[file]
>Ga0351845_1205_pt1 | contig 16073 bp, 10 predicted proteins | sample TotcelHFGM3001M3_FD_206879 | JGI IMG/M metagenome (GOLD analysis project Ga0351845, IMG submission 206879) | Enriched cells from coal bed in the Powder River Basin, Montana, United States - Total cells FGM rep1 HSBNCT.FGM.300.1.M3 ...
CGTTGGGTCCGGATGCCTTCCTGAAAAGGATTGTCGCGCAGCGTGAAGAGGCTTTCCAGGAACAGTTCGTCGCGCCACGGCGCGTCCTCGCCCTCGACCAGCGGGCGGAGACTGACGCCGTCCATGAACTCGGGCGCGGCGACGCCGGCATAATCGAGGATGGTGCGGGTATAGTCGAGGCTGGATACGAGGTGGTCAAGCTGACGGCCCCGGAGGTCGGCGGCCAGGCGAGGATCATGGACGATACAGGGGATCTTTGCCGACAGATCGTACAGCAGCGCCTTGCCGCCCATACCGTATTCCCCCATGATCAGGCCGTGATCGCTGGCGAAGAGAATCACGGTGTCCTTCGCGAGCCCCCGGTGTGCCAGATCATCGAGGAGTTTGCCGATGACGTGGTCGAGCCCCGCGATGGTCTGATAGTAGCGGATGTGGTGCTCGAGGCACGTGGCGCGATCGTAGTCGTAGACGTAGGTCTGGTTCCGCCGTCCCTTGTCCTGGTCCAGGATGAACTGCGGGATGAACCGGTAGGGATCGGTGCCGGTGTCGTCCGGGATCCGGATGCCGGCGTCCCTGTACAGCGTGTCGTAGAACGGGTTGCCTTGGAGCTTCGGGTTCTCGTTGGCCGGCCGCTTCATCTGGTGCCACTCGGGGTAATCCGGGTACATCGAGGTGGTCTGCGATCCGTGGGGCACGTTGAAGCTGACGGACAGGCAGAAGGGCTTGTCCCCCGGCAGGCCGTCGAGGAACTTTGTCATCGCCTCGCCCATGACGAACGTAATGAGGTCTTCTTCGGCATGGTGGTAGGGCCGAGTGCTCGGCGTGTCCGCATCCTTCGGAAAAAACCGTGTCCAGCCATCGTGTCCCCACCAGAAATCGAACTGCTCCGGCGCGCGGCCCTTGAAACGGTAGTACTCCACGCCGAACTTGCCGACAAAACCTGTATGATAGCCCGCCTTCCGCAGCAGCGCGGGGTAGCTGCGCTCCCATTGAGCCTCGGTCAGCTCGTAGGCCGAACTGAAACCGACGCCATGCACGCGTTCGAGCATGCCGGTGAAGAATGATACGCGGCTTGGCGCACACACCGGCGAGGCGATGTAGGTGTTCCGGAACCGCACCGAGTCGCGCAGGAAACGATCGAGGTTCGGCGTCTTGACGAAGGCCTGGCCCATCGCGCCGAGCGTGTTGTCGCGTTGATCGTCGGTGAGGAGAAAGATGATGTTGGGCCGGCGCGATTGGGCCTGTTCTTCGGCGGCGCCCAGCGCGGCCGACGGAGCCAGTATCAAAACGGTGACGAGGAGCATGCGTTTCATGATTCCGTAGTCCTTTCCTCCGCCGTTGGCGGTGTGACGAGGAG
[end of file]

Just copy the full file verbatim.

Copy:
>Ga0351845_1205_pt1 | contig 16073 bp, 10 predicted proteins | sample TotcelHFGM3001M3_FD_206879 | JGI IMG/M metagenome (GOLD analysis project Ga0351845, IMG submission 206879) | Enriched cells from coal bed in the Powder River Basin, Montana, United States - Total cells FGM rep1 HSBNCT.FGM.300.1.M3 ...
CGTTGGGTCCGGATGCCTTCCTGAAAAGGATTGTCGCGCAGCGTGAAGAGGCTTTCCAGGAACAGTTCGTCGCGCCACGGCGCGTCCTCGCCCTCGACCAGCGGGCGGAGACTGACGCCGTCCATGAACTCGGGCGCGGCGACGCCGGCATAATCGAGGATGGTGCGGGTATAGTCGAGGCTGGATACGAGGTGGTCAAGCTGACGGCCCCGGAGGTCGGCGGCCAGGCGAGGATCATGGACGATACAGGGGATCTTTGCCGACAGATCGTACAGCAGCGCCTTGCCGCCCATACCGTATTCCCCCATGATCAGGCCGTGATCGCTGGCGAAGAGAATCACGGTGTCCTTCGCGAGCCCCCGGTGTGCCAGATCATCGAGGAGTTTGCCGATGACGTGGTCGAGCCCCGCGATGGTCTGATAGTAGCGGATGTGGTGCTCGAGGCACGTGGCGCGATCGTAGTCGTAGACGTAGGTCTGGTTCCGCCGTCCCTTGTCCTGGTCCAGGATGAACTGCGGGATGAACCGGTAGGGATCGGTGCCGGTGTCGTCCGGGATCCGGATGCCGGCGTCCCTGTACAGCGTGTCGTAGAACGGGTTGCCTTGGAGCTTCGGGTTCTCGTTGGCCGGCCGCTTCATCTGGTGCCACTCGGGGTAATCCGGGTACATCGAGGTGGTCTGCGATCCGTGGGGCACGTTGAAGCTGACGGACAGGCAGAAGGGCTTGTCCCCCGGCAGGCCGTCGAGGAACTTTGTCATCGCCTCGCCCATGACGAACGTAATGAGGTCTTCTTCGGCATGGTGGTAGGGCCGAGTGCTCGGCGTGTCCGCATCCTTCGGAAAAAACCGTGTCCAGCCATCGTGTCCCCACCAGAAATCGAACTGCTCCGGCGCGCGGCCCTTGAAACGGTAGTACTCCACGCCGAACTTGCCGACAAAACCTGTATGATAGCCCGCCTTCCGCAGCAGCGCGGGGTAGCTGCGCTCCCATTGAGCCTCGGTCAGCTCGTAGGCCGAACTGAAACCGACGCCATGCACGCGTTCGAGCATGCCGGTGAAGAATGATACGCGGCTTGGCGCACACACCGGCGAGGCGATGTAGGTGTTCCGGAACCGCACCGAGTCGCGCAGGAAACGATCGAGGTTCGGCGTCTTGACGAAGGCCTGGCCCATCGCGCCGAGCGTGTTGTCGCGTTGATCGTCGGTGAGGAGAAAGATGATGTTGGGCCGGCGCGATTGGGCCTGTTCTTCGGCGGCGCCCAGCGCGGCCGACGGAGCCAGTATCAAAACGGTGACGAGGAGCATGCGTTTCATGATTCCGTAGTCCTTTCCTCCGCCGTTGGCGGTGTGACGAGGAG